Reading BP’s Implied Volatility until August 18
What is implied volatility?
Volatility is a gauge of changes in a stock’s returns over a given period. If calculated based on historical stock prices, this is referred to as historical volatility.
When we estimate the future volatility of a security using an option pricing model, we’re estimating implied volatility. A high implied volatility would indicate that the stock price is expected to move sharply and provide larger positive or negative returns. But with low implied volatility, lower positive or negative returns can be expected for a given period.
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Implied volatility in BP and peers
The implied volatility in BP stock has fallen 2.8% since July 3, 2017, to its current level of 13.8%. During the same period, BP stock has risen 5.5%.
The implied volatility in Exxon Mobil (XOM) has fallen 3.1% since July 3 to 11.2%, while the implied volatilities in Chevron (CVX) and Royal Dutch Shell (RDS.A) have fallen 2.3% and 3.7%, respectively. CVX and Shell’s implied volatilities now stand at 14.1% and 13.9%, respectively, but their stock prices have risen 5.8% and 7.6%, respectively. XOM stock has fallen 1.0% during the same period.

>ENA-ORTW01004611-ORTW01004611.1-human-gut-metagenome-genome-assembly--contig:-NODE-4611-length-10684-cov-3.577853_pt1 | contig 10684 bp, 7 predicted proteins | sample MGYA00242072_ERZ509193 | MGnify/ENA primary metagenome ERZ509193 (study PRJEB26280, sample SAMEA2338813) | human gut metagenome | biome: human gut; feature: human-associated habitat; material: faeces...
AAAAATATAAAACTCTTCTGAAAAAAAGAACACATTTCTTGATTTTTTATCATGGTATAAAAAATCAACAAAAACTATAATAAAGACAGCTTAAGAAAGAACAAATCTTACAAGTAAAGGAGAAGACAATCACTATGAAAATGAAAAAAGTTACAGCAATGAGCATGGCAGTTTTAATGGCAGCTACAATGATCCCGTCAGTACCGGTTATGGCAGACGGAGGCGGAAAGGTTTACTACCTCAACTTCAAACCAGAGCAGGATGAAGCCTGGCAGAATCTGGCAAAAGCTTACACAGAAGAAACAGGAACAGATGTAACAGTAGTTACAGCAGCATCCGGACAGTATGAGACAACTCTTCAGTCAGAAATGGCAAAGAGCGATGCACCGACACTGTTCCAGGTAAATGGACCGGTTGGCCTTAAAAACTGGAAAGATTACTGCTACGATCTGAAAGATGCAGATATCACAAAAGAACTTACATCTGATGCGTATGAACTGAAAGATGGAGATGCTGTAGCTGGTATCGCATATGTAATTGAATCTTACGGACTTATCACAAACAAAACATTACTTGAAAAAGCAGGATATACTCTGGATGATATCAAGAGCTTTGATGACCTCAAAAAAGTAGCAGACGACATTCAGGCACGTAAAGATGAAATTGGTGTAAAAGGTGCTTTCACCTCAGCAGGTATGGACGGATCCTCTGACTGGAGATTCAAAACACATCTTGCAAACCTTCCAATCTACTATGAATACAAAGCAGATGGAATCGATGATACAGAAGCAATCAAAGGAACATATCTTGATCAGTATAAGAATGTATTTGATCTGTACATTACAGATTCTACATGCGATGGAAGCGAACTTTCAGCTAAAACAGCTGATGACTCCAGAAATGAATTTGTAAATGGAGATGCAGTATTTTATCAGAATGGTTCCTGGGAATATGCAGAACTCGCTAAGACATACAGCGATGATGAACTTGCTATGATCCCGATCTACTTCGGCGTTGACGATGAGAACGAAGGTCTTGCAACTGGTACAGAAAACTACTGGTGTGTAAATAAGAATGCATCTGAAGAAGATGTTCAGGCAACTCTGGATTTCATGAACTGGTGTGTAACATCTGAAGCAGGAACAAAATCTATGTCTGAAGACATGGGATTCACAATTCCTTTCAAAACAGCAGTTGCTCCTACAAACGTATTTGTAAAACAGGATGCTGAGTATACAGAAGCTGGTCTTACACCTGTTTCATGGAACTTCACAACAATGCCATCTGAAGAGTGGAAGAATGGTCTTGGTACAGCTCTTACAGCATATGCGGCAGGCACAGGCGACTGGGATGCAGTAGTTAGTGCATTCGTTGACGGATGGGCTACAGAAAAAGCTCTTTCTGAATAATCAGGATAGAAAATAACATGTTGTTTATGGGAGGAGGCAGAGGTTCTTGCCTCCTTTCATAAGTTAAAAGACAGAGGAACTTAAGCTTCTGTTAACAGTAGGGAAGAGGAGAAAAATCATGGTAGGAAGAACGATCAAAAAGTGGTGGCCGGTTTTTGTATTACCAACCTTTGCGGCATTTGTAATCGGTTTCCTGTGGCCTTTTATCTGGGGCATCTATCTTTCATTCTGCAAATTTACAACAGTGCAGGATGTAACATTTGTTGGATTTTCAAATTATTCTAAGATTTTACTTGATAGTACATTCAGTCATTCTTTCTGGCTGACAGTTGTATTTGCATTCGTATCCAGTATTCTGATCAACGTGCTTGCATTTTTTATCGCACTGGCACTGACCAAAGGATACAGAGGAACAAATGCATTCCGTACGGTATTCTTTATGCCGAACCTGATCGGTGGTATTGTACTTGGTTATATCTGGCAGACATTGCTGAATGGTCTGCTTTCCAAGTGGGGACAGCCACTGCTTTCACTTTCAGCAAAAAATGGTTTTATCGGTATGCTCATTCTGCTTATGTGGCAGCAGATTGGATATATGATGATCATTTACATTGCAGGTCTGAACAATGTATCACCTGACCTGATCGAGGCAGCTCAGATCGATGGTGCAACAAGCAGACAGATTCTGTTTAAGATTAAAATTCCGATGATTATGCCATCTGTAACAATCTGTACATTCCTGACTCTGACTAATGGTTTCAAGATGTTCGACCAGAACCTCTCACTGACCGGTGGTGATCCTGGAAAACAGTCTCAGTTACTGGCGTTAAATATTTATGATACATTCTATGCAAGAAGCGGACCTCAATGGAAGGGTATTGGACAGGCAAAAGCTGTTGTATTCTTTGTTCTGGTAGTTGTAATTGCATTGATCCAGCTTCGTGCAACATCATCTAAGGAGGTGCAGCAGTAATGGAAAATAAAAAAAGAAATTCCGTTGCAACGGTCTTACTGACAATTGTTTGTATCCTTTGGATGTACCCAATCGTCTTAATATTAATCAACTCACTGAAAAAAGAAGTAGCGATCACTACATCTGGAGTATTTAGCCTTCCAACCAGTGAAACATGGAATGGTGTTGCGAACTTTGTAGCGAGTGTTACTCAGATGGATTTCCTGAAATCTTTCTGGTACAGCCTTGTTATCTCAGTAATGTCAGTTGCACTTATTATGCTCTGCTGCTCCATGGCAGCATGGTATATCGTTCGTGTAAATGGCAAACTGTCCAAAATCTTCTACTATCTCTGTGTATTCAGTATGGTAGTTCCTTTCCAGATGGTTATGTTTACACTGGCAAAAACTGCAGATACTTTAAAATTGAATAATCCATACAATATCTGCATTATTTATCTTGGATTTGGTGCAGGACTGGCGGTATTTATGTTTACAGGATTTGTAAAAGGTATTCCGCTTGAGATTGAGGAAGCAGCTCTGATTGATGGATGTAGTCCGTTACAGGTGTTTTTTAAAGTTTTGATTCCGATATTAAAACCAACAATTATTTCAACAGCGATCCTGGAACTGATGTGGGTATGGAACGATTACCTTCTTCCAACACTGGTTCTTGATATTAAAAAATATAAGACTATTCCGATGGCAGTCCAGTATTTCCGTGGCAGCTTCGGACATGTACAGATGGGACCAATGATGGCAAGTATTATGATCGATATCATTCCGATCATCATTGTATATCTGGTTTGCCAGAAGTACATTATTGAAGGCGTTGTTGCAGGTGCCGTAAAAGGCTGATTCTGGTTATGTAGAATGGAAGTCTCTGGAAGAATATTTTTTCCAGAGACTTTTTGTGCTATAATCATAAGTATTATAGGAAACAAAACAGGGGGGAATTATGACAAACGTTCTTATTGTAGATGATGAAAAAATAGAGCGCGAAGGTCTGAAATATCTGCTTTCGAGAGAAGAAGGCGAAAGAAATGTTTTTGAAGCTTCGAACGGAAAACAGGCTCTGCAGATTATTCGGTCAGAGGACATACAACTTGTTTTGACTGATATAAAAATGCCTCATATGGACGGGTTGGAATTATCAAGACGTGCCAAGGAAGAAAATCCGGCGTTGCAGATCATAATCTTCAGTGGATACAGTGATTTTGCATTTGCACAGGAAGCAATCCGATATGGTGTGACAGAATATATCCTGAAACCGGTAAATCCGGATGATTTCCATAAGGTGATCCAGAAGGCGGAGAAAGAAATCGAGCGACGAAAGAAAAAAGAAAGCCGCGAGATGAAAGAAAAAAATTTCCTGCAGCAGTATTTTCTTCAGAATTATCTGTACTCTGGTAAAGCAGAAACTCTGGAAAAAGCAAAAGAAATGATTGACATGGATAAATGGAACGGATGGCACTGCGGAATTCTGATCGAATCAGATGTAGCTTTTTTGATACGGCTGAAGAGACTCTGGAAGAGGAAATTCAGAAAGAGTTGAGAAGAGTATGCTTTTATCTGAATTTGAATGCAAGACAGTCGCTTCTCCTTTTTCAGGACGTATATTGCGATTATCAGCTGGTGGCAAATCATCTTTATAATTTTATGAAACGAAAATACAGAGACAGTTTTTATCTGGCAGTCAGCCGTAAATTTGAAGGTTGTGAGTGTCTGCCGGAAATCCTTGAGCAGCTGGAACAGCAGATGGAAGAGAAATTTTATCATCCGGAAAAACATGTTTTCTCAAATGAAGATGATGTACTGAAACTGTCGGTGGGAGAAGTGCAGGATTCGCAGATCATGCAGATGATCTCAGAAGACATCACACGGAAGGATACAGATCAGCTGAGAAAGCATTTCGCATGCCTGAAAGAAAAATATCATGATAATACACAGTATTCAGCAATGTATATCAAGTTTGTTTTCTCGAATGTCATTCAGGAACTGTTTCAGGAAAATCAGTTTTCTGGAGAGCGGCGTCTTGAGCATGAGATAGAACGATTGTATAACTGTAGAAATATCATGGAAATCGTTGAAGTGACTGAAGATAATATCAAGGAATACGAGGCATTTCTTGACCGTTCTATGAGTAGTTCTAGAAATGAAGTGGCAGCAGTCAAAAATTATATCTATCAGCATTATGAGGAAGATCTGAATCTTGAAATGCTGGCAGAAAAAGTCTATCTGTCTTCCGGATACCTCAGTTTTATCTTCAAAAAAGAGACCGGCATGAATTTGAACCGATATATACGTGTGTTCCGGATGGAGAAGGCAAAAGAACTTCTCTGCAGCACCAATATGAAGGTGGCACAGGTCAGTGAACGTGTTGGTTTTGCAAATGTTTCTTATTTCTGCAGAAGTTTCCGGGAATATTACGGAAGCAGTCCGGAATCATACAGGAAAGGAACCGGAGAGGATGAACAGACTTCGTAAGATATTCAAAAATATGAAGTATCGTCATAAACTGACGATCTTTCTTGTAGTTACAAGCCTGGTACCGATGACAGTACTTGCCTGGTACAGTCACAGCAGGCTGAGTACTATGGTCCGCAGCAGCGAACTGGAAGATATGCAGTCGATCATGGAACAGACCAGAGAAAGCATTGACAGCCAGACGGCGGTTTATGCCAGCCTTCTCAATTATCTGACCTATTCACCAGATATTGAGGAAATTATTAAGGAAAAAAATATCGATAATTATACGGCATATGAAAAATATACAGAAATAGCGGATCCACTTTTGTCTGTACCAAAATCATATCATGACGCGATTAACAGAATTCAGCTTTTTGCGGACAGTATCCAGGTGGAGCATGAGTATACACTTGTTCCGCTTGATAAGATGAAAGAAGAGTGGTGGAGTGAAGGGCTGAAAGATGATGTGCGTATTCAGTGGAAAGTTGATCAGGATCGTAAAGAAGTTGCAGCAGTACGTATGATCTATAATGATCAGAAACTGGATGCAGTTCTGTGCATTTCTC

The SPDR Dow Jones Industrial Average ETF (DIA) and the SPDR S&P 500 ETF’s (SPY) have seen their implied volatilities fall 1.0% and 1.5%, respectively, since July 3. DIA and SPY implied volatilities now stand at 7.3% and 8.5%, respectively, while their values have risen 3.5% and 2.3%, respectively.
Expected price range for BP stock
If we take BP’s implied volatility of 13.8% and assume a normal distribution of prices (bell curve model) and a standard deviation of one (with a probability of 68.2%), we see that BP’s stock price could close between $37.4 and $35.7 per share over the next ten calendar days (as of August 8).
In the next part, we’ll take a look at which institutions are buying or selling BP stock.